Easy, Step by Step DIY Guide to Sprouted Nuts & Grains

Last Update: June 20, 2024

Something about sprouts just screams health food. As public awareness of nutrition exploded in the 1970s, sprouts popped up seemingly everywhere—suddenly everything from garden salads to tuna sandwiches featured a tangle of nutty, earthy alfalfa sprouts.

What are sprouted nuts?

The fad for sprouted nuts hasn’t gone anywhere. Why? Because besides being full of flavor, sprouting makes almost any nut, seed, or grain much more nutritious. To understand what the fuss is about, you need understand exactly what a sprout is. Grains and nuts are actually the dormant seeds of a plant. (A grain of wheat, for example, is really the berry of the wheat plant.) When you add water to a grain or seed, it will begin to germinate—that is, attempt to grow into a plant. Stopping this process soon after it begins creates a sprout, and you’re left with sprouted nuts.

Health benefits of sprouting nuts

These are living foods—up until the day they’re harvested, sprouts are growing a new plant. They contain higher levels of amino acids, vitamins, and minerals than their dormant grain cousins [1]. The process of sprouting changes the composition of the grain, often producing more vitamin C and B along the way [2]. The sprouted nut will also use up some of its starch as it grows, giving it a higher concentration of protein than a grain. Some people find this makes sprouted grains more easily digestible [3]. Even more important, sprouting produces the enzyme phytase, which helps the body absorb a larger amount of vitamins and minerals from food [4].

How to make sprouted nuts

Sprouting is a simple process, and with just a little practice, you can sprout your own nuts, seeds, and grains. Beginners might consider cooking all of their sprouts before eating them—the U.S. Department of Health and Human Services recommends this as the best way to reduce the risk of foodborne illness [5].

1. Soak your nuts, seeds or grains.

Most nuts grains and seeds will benefit from an easy overnight soak, around 12 hours [6], though soaking times vary between 3 to 12 hours depending on what you’re working with. Simply place the seeds, nuts, or grain in a mason jar or stainless steel bowl, then fill with 2 to 3 times as much filtered water to cover. Soak, jar covered with a mash cap to keep bacteria out.

2. Germinate and sprout.

After you’ve thoroughly soaked your nuts or seeds, drain the water and rinse everything well with warm water. This time, cover the bowl or jar with a dark cloth. If you’re using a jar, tilt the lid facing down to help the water drain. You can also transfer the soaked sprouting nuts into a sprouting bag.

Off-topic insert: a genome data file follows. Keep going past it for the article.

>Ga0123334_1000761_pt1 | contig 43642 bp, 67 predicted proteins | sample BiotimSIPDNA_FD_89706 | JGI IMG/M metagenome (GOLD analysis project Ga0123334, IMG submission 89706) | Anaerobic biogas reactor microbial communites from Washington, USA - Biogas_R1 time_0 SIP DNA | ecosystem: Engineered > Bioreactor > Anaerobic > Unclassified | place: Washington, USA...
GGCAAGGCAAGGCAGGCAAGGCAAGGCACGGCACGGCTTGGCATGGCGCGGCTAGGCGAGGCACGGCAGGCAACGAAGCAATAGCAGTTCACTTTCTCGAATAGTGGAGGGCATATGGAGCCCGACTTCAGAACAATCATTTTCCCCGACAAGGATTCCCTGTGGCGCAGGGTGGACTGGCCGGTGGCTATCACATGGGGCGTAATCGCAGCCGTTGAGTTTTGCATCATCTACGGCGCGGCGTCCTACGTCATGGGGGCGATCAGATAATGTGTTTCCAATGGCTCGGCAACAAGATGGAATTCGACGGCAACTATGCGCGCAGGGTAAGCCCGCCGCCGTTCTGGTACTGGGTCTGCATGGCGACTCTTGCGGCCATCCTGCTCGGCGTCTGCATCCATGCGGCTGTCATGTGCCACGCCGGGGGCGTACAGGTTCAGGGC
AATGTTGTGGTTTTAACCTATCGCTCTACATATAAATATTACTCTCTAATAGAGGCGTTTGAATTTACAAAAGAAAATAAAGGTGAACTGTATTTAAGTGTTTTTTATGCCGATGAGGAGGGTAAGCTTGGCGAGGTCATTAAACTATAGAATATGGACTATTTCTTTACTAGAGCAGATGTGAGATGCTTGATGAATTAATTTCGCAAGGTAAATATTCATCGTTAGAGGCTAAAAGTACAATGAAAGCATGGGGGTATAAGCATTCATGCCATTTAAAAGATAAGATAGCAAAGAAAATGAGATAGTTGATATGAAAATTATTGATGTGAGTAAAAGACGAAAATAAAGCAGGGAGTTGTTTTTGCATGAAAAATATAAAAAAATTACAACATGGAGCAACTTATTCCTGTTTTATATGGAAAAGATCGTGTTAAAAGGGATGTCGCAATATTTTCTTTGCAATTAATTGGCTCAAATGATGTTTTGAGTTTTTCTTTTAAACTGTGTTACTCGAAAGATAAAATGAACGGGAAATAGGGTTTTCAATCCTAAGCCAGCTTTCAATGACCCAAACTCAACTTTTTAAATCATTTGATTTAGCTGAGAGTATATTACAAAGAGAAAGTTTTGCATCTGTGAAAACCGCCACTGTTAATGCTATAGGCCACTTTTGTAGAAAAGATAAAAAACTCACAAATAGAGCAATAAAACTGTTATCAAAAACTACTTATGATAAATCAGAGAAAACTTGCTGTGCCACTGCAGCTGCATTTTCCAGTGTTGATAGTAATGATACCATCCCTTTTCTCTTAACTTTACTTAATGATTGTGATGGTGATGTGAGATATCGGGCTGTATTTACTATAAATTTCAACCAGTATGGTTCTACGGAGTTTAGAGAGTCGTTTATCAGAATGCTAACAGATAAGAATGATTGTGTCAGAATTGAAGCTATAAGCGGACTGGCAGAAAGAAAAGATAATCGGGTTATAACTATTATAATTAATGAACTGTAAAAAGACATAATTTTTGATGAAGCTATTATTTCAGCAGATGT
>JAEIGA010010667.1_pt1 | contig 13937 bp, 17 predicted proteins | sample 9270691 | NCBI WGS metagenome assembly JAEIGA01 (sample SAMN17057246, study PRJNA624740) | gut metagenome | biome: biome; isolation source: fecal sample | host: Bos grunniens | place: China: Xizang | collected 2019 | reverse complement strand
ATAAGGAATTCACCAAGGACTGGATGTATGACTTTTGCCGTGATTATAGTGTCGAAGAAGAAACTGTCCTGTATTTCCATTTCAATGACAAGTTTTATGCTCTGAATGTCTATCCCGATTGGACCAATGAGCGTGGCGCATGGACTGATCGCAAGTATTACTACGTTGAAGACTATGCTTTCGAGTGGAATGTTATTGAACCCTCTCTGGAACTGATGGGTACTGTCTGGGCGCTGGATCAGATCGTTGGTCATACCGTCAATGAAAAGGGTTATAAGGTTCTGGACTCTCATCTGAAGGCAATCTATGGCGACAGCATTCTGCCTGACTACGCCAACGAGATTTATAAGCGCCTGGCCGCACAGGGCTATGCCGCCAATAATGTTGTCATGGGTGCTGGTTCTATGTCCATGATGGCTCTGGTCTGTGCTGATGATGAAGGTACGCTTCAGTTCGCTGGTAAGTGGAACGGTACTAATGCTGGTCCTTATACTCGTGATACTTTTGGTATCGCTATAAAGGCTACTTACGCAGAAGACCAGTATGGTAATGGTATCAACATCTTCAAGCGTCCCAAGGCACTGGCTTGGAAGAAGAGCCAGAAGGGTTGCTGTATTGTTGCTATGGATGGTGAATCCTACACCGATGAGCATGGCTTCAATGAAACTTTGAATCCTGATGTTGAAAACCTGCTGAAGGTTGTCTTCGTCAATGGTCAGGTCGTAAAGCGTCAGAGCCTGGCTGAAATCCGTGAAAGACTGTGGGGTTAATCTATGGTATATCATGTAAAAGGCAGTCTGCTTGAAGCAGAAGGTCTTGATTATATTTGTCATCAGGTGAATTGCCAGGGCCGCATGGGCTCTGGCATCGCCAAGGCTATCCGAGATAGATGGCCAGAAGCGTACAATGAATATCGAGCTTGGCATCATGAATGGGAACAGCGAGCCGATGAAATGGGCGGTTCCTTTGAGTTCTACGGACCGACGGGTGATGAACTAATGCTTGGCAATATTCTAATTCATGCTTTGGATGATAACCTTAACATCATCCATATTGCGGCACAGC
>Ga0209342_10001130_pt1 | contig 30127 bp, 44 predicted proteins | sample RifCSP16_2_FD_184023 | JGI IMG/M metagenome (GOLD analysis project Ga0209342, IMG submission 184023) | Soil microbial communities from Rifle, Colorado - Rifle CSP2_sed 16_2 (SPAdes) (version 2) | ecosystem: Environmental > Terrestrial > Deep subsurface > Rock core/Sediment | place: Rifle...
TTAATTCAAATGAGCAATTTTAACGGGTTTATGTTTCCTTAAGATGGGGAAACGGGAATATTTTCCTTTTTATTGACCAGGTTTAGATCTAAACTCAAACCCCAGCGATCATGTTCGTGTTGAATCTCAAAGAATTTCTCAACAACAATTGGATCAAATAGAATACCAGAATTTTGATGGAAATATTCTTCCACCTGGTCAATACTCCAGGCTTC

Whatever you’re sprouting should be rinsed twice a day until sprouts appear—usually between one to four days. A good rule of thumb is rinsing them when you get up in the morning and in the evening before going to bed.

3. Go green.

Certain sprouts benefit from greening in the final stage of sprouting. Greening just means allowing sprouts to soak in indirect sunlight—This causes them to produce chlorophyll and turn green. To green your sprouts, place the jar or sprouting bag in strong indirect sunlight for 12 hours to a full day at the end of sprouting time.

4. Harvest.

Harvest times vary by each plant. Do some research to find approximate times for soaking, sprouting, and harvesting various nuts, seeds and grains.

Sprouted nuts FAQ

Here are the answers to all your burning questions about sprouting nuts at home:

What’s the difference between sprouting, seeding, and microgreens?

When sprouting nuts, you stop the germination process soon after your nut or seed begins to germinate. Seedlings are essentially the same as sprouted nuts, except they are generally transferred to soil in this phase to grow into a plant, while sprouted nuts are eaten. Microgreens are typically grown in soil, not water, and are given a little longer to grow than sprouts. Usually, microgreens will also have more leaves.

What nuts and seeds can be sprouted?

Almost all of the most popular nuts and seeds can be sprouted! If you’re looking for somewhere to start, try almonds, cashews, walnuts, alfalfa seeds, or sunflower seeds.

Should I use organic nuts and seeds?

You can opt for organic nuts and seeds if you prefer to limit your exposure to pesticides. Learn more about what it means for food to be Certified Organic here.

How long do you soak your seeds before sprouting?

Soak time can range from 3-12 hours for most seeds. Most nuts, grains, and seeds will benefit from an overnight soak of about 12 hours.

How long does it take for nuts to sprout?

The process can take between 2-5 days, so be sure to check on your sprouting nuts daily.

How do I use sprouted nuts?

Sprouted nuts and seeds are a great, healthful addition to tons of your favorite recipes. Toss them in with your salads, use them as a topper to sandwiches & avocado toasts, or add your sprouts to fresh spring rolls with all your favorite veggies.

This content is not intended to be a substitute for professional medical advice, diagnosis, or treatment. Always seek the advice of your physician or other qualified healthcare provider with any questions you may have regarding a medical condition or treatment and before changing your diet or healthcare regimen, and never disregard professional medical advice or delay in seeking it because of something you have read on this website.

Photo credit: Paul Delmont

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Magda Rod

Magda Freedom Rod is a certified yoga instructor, health & lifestyle guide and founder of Visionary Lifestyle and Conscious Eating 101. She helps people activate their highest potential through conscious eating, yoga and sustainable lifestyle guidance. Visit today to join her mailing list and receive recipes and healthy lifestyle tips!

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